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Improving Communication for Award-Winning Results

Improving Communication for Award-Winning Results

Christina Hamlett, Author and Playwright

 

 

 

 

 

 

 

 

 

Improving Communication for Award-Winning Results

The communication skills of a manager impact his or her success in the organization.  The manner in which a point is made will determine the quality of leadership they possess.

Communication is complex, as it entails more than the words a person uses; it also involves when and how the information is shared.  Messages are delivered more by a person’s body language and the quality and tone of their voice than simply by the words chosen.

Communication starts with an expected outcome of the message. A manager who plans to have a meeting with his staff must first identify what he intends to achieve in delivering his message. He must have an idea of how he expects his employees to react, or what action they might take after communicating his ideas in the meeting.

Whether the manager plans to pitch new sales ideas or institute a new sales attitude to his employees, he intends to move them into action – accepting his ideas or proposing their own concept. The manager, therefore, can expect his employees to adopt his ideas or for them to develop their own as a reaction to the ideas proposed. Either way, there is an expected result of the communication.

Have You Developed a Strong Reputation

Communicating using the strength of your reputation conveys a more authoritative impact.  A manager must build a solid reputation in the workplace, a reputation that is formed by repeated encounters where he shows that he can be a trusted person, proactive and eager team player, and dedicated to the welfare of every member of the team. Once the manager has created such a reputation, his words will be easily heard and understood by the members of the team, without any doubt on his intentions and sincerity.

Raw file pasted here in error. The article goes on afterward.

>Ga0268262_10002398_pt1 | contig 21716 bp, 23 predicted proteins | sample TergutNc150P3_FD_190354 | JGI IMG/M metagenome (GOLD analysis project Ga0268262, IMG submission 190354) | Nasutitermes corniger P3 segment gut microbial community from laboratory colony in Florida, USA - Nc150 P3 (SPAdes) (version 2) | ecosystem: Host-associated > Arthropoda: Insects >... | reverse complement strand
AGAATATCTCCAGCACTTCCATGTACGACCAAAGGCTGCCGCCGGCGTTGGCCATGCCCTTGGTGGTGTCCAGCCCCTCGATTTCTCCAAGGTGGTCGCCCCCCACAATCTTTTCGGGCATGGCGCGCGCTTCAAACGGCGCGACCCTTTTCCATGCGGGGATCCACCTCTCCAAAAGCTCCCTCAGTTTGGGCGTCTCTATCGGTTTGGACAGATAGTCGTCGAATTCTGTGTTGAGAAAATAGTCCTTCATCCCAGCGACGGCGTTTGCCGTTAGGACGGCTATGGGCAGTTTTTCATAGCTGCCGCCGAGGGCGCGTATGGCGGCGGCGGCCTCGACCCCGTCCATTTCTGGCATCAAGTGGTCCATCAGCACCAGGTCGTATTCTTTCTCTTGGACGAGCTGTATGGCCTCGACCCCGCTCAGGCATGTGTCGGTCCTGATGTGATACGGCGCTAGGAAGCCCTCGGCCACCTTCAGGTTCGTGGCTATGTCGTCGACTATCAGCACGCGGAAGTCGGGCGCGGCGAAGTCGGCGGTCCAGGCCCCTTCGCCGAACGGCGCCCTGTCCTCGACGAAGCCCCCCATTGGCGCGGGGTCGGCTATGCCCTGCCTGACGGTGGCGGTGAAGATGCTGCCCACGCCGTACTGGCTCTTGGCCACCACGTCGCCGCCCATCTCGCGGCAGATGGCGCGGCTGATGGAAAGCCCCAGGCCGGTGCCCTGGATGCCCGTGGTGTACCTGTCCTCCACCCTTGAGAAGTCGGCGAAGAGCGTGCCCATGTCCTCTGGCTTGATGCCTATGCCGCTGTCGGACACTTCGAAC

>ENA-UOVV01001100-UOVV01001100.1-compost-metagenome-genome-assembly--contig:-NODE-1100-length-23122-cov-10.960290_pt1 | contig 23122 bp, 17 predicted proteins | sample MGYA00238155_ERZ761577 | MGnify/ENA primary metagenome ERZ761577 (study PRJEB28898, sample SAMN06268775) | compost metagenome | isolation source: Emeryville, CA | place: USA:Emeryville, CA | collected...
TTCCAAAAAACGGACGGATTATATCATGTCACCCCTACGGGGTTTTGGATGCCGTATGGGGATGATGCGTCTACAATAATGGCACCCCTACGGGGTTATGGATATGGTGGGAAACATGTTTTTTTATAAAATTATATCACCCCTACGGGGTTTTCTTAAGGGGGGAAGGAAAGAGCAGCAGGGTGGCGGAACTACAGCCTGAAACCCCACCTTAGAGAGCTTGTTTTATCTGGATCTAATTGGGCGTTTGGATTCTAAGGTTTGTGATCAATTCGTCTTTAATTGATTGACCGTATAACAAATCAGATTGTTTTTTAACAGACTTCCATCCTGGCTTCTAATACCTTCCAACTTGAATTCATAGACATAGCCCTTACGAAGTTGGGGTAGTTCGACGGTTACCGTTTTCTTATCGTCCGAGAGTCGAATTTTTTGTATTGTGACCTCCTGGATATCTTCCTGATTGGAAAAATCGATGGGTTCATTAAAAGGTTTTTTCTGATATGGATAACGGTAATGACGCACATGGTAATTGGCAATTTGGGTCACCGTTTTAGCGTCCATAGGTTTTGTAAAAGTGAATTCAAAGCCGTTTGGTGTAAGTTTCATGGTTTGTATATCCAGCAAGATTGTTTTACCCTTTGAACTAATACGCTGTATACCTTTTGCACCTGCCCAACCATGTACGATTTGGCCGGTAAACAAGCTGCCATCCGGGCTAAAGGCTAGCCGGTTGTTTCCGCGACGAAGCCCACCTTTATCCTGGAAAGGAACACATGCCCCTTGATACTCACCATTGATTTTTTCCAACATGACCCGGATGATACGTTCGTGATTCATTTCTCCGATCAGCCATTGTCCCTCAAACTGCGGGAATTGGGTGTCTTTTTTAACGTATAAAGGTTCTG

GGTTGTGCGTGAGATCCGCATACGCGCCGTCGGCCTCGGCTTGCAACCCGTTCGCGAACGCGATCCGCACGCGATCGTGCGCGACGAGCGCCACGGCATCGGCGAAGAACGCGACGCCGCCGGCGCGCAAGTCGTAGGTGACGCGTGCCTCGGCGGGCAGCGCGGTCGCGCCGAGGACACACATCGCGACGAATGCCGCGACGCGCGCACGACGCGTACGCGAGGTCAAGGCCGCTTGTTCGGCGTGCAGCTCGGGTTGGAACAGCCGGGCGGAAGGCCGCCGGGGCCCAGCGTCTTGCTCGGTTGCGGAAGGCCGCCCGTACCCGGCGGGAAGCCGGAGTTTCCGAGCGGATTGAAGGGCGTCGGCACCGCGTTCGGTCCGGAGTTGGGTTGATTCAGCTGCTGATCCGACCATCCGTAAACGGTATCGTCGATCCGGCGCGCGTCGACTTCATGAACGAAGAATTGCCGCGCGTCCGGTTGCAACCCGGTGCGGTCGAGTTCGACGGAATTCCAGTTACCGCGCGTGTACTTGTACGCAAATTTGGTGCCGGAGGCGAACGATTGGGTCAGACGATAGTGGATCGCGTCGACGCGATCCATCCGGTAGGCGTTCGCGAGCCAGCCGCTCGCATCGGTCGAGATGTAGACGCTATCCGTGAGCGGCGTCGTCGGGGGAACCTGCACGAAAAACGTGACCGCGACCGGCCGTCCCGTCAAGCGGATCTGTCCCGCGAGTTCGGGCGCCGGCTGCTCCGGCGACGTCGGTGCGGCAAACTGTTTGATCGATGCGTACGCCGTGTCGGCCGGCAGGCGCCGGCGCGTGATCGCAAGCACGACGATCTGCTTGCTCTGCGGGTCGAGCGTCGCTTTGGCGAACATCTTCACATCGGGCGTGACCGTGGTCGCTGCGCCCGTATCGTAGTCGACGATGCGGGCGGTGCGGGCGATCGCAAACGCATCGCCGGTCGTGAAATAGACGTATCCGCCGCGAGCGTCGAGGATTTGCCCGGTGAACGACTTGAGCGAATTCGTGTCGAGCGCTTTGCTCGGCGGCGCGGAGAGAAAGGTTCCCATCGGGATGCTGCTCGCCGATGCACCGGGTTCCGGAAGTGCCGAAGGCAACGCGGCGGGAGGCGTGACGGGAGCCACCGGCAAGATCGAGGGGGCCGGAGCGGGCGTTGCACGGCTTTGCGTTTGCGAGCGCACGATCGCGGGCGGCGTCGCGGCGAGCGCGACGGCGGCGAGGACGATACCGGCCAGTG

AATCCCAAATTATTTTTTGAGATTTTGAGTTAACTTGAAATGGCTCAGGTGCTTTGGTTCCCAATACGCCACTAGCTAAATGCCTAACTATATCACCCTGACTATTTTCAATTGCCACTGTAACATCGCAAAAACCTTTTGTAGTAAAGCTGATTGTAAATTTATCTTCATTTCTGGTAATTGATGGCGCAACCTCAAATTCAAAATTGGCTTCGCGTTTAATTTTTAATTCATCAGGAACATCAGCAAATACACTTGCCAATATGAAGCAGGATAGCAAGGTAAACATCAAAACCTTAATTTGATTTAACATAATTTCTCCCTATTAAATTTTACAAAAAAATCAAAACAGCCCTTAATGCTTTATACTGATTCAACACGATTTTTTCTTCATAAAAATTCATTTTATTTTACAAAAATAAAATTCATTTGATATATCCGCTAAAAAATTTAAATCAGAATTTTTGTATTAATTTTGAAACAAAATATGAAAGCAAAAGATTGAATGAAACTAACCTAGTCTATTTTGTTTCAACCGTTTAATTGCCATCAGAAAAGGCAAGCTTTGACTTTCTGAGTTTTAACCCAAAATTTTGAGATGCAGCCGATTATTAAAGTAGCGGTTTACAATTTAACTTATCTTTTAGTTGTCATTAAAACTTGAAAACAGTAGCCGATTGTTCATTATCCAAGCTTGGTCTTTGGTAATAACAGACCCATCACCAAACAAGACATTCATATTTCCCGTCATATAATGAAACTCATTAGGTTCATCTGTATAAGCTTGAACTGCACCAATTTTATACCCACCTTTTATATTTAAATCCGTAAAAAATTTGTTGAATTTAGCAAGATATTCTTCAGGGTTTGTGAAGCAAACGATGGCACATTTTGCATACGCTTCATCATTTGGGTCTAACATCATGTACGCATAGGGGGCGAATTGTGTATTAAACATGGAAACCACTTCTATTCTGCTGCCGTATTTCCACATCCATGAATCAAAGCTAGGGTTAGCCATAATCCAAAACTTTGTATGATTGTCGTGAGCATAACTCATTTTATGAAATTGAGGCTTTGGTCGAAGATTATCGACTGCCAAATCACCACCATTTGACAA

Are You Able to Leave Your Ego at the Door?

Communicating with employees will be more effective if the manager will leave his ego at the door. He need not flaunt his power and intellect to strong-arm people into listening to him or impress listeners by showing how intelligent or knowledgeable he is.

The manager or leader will be most effective if he will be talking to his employees on an even playing field, as if they all belong to the same level. Instead of making his employees believe him by saying ‘based on my knowledge and vast experiences,’ he can simply say ‘let us work together and find the solution to this problem.’  That statement creates the feeling among his employees that they work on the same level and each one of them is as important as the other.

A manager must not use language and tone of voice that suggests that he is the one in control. The use of terminology that his employees may not immediately understand must be avoided as it will not create the impression that he is very intelligent but rather create the impression that he is a show-off.  Instead of sending a clear message to the employees, his messages became clouded with arrogance and possible confusion.

Confidence and Awareness

A tone of confidence and teamwork carries much weight when communicating with employees. The manager must use strong action verbs while looking people in the eye.  This will show confidence and sincerity in his words. He also must be aware of the reaction of the people he is talking to in order to clarify any doubt or answer any question.

The manager must feel for the other persons’ reactions to his words. He must know whether his words are convincing or if he is just shoving his ideas down the throats of his listeners.

For other effective communication ideas leaders can use to create award-winning results with their team, click here to listen to a conversation Steve Caldwell had with Christina Hamlett.

 

Improving Communication for Award-Winning Results

Steve Caldwell

As a self-professed “manager from hell,” Steve Caldwell learned through the hard knocks of making mistakes while building a career.  Today he serves as a leadership coach, mentor and role model guiding high achieving managers to become the strong leaders their companies, employees and the world needs.  He is also author of the book Manager Mojo – Be the Leader that Others Want to Follow (available on Amazon).

“In all arenas, we suffer from a lack of leadership talent,” Steve observes.  “Every day employees are promoted into management with no training or support to guide their development into leadership positions.  You don’t have to be born to lead. You can learn to lead.”  He can be reached by email at Steve@ManagerMojo.com or by phone at (415) 670*9543.

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